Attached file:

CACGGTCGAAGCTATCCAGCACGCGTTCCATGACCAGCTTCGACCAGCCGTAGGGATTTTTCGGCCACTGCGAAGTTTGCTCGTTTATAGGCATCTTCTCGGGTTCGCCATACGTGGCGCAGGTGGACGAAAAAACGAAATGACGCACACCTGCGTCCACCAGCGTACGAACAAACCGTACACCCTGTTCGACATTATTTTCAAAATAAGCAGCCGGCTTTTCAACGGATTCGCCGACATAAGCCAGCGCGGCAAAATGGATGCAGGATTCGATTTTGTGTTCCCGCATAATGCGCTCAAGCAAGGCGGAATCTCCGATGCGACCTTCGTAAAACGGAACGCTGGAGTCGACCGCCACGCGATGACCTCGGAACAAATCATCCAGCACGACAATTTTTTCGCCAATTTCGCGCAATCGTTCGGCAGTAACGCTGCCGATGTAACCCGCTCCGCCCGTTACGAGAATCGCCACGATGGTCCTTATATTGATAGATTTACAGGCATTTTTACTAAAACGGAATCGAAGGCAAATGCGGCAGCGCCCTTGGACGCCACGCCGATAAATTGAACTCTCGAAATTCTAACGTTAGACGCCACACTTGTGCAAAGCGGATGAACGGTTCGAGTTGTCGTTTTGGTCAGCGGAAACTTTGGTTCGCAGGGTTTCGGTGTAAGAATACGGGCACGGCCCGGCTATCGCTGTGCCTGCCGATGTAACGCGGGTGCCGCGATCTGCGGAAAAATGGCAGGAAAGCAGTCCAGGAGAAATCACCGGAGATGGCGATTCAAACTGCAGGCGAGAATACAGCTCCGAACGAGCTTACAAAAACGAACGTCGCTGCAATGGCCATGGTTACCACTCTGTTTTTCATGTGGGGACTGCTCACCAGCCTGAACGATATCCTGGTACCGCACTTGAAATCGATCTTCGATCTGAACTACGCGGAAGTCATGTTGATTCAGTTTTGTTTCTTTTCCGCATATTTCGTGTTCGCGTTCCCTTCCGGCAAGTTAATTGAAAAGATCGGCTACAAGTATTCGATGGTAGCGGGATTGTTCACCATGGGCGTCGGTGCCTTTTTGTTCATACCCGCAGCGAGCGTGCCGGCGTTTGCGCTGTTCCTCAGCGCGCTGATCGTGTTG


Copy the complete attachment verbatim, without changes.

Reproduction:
CACGGTCGAAGCTATCCAGCACGCGTTCCATGACCAGCTTCGACCAGCCGTAGGGATTTTTCGGCCACTGCGAAGTTTGCTCGTTTATAGGCATCTTCTCGGGTTCGCCATACGTGGCGCAGGTGGACGAAAAAACGAAATGACGCACACCTGCGTCCACCAGCGTACGAACAAACCGTACACCCTGTTCGACATTATTTTCAAAATAAGCAGCCGGCTTTTCAACGGATTCGCCGACATAAGCCAGCGCGGCAAAATGGATGCAGGATTCGATTTTGTGTTCCCGCATAATGCGCTCAAGCAAGGCGGAATCTCCGATGCGACCTTCGTAAAACGGAACGCTGGAGTCGACCGCCACGCGATGACCTCGGAACAAATCATCCAGCACGACAATTTTTTCGCCAATTTCGCGCAATCGTTCGGCAGTAACGCTGCCGATGTAACCCGCTCCGCCCGTTACGAGAATCGCCACGATGGTCCTTATATTGATAGATTTACAGGCATTTTTACTAAAACGGAATCGAAGGCAAATGCGGCAGCGCCCTTGGACGCCACGCCGATAAATTGAACTCTCGAAATTCTAACGTTAGACGCCACACTTGTGCAAAGCGGATGAACGGTTCGAGTTGTCGTTTTGGTCAGCGGAAACTTTGGTTCGCAGGGTTTCGGTGTAAGAATACGGGCACGGCCCGGCTATCGCTGTGCCTGCCGATGTAACGCGGGTGCCGCGATCTGCGGAAAAATGGCAGGAAAGCAGTCCAGGAGAAATCACCGGAGATGGCGATTCAAACTGCAGGCGAGAATACAGCTCCGAACGAGCTTACAAAAACGAACGTCGCTGCAATGGCCATGGTTACCACTCTGTTTTTCATGTGGGGACTGCTCACCAGCCTGAACGATATCCTGGTACCGCACTTGAAATCGATCTTCGATCTGAACTACGCGGAAGTCATGTTGATTCAGTTTTGTTTCTTTTCCGCATATTTCGTGTTCGCGTTCCCTTCCGGCAAGTTAATTGAAAAGATCGGCTACAAGTATTCGATGGTAGCGGGATTGTTCACCATGGGCGTCGGTGCCTTTTTGTTCATACCCGCAGCGAGCGTGCCGGCGTTTGCGCTGTTCCTCAGCGCGCTGATCGTGTTG